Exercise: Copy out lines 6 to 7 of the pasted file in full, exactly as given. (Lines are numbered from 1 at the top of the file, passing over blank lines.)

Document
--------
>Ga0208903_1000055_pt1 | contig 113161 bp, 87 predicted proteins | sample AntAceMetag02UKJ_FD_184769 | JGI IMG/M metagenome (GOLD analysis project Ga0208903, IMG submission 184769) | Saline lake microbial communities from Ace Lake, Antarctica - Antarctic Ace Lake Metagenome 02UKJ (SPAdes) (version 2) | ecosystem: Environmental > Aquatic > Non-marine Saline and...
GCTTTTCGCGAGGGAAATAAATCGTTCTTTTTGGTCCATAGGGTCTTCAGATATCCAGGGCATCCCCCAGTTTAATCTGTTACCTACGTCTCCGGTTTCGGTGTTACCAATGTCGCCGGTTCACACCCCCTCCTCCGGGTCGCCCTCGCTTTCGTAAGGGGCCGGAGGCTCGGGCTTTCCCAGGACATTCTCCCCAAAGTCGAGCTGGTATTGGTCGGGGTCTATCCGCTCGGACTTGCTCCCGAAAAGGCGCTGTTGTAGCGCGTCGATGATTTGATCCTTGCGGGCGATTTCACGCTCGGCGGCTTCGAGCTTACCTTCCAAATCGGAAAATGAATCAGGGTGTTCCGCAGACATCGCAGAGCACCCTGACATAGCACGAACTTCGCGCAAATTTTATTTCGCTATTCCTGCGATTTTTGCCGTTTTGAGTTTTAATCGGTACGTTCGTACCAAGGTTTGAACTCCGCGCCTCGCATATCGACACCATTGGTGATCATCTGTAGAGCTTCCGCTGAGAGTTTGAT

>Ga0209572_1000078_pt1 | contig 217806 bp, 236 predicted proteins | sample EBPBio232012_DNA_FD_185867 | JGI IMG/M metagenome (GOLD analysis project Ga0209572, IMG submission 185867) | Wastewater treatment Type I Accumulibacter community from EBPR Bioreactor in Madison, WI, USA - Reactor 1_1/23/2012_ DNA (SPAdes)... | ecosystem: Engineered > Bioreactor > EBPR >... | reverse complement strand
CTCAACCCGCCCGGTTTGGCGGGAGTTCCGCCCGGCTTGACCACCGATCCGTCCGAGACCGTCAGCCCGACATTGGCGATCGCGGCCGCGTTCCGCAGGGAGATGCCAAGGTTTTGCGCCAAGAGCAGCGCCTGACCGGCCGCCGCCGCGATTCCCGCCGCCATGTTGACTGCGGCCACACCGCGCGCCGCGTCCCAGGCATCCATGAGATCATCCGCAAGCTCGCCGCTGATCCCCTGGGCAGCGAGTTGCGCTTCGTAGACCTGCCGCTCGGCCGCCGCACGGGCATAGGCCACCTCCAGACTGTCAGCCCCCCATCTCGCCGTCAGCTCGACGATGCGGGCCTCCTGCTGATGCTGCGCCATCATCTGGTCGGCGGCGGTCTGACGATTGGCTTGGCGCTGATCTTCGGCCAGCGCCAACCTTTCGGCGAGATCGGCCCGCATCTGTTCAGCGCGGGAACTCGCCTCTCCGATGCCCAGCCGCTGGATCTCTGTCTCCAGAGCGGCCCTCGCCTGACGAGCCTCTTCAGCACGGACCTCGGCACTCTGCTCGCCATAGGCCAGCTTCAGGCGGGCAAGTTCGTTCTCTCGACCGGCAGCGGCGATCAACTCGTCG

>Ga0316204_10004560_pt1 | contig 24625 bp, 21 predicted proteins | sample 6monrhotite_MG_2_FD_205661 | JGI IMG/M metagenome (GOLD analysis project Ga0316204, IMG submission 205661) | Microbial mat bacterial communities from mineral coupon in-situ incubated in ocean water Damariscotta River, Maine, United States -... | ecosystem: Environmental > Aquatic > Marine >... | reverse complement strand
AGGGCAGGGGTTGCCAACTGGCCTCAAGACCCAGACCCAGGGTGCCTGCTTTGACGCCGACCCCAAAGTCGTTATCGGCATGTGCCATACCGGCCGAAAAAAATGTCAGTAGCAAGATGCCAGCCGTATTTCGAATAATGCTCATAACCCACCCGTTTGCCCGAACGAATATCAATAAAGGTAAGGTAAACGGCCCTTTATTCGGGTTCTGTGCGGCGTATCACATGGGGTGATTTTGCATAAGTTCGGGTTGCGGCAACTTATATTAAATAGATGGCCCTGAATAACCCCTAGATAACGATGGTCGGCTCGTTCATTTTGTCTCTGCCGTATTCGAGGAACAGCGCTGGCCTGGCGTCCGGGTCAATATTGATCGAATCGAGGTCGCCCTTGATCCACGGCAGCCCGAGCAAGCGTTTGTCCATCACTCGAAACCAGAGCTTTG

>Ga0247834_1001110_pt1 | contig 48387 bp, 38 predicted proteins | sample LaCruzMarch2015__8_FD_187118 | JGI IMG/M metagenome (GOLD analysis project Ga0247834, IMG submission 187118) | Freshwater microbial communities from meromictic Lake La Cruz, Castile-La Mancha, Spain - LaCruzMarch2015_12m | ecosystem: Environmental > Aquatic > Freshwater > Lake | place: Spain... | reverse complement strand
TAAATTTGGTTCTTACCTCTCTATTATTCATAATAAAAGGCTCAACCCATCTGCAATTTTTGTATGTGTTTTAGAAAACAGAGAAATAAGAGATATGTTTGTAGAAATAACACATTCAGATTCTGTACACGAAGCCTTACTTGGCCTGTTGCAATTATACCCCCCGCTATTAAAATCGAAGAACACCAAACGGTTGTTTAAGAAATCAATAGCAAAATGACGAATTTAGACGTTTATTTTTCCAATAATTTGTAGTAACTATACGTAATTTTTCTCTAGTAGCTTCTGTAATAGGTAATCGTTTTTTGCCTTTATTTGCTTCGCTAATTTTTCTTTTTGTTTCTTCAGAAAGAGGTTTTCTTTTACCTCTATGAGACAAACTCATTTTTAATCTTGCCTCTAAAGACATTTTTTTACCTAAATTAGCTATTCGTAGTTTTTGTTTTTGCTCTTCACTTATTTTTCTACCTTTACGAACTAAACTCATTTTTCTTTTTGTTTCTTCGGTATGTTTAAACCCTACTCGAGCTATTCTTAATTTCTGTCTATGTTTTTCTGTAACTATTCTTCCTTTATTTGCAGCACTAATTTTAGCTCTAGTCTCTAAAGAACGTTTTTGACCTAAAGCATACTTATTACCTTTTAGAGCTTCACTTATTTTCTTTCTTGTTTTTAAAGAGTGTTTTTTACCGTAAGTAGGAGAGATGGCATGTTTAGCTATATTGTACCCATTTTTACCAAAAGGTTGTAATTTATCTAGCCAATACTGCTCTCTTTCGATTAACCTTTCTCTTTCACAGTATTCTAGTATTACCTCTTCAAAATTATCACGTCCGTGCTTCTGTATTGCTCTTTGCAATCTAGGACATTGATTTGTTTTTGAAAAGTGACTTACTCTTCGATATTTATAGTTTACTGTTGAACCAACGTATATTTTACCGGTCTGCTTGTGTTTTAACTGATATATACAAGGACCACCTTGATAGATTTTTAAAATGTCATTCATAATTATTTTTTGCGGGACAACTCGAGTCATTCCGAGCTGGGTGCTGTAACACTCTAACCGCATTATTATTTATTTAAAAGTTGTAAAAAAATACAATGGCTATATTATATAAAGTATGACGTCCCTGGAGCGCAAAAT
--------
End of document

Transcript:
AGGGCAGGGGTTGCCAACTGGCCTCAAGACCCAGACCCAGGGTGCCTGCTTTGACGCCGACCCCAAAGTCGTTATCGGCATGTGCCATACCGGCCGAAAAAAATGTCAGTAGCAAGATGCCAGCCGTATTTCGAATAATGCTCATAACCCACCCGTTTGCCCGAACGAATATCAATAAAGGTAAGGTAAACGGCCCTTTATTCGGGTTCTGTGCGGCGTATCACATGGGGTGATTTTGCATAAGTTCGGGTTGCGGCAACTTATATTAAATAGATGGCCCTGAATAACCCCTAGATAACGATGGTCGGCTCGTTCATTTTGTCTCTGCCGTATTCGAGGAACAGCGCTGGCCTGGCGTCCGGGTCAATATTGATCGAATCGAGGTCGCCCTTGATCCACGGCAGCCCGAGCAAGCGTTTGTCCATCACTCGAAACCAGAGCTTTG

>Ga0247834_1001110_pt1 | contig 48387 bp, 38 predicted proteins | sample LaCruzMarch2015__8_FD_187118 | JGI IMG/M metagenome (GOLD analysis project Ga0247834, IMG submission 187118) | Freshwater microbial communities from meromictic Lake La Cruz, Castile-La Mancha, Spain - LaCruzMarch2015_12m | ecosystem: Environmental > Aquatic > Freshwater > Lake | place: Spain... | reverse complement strand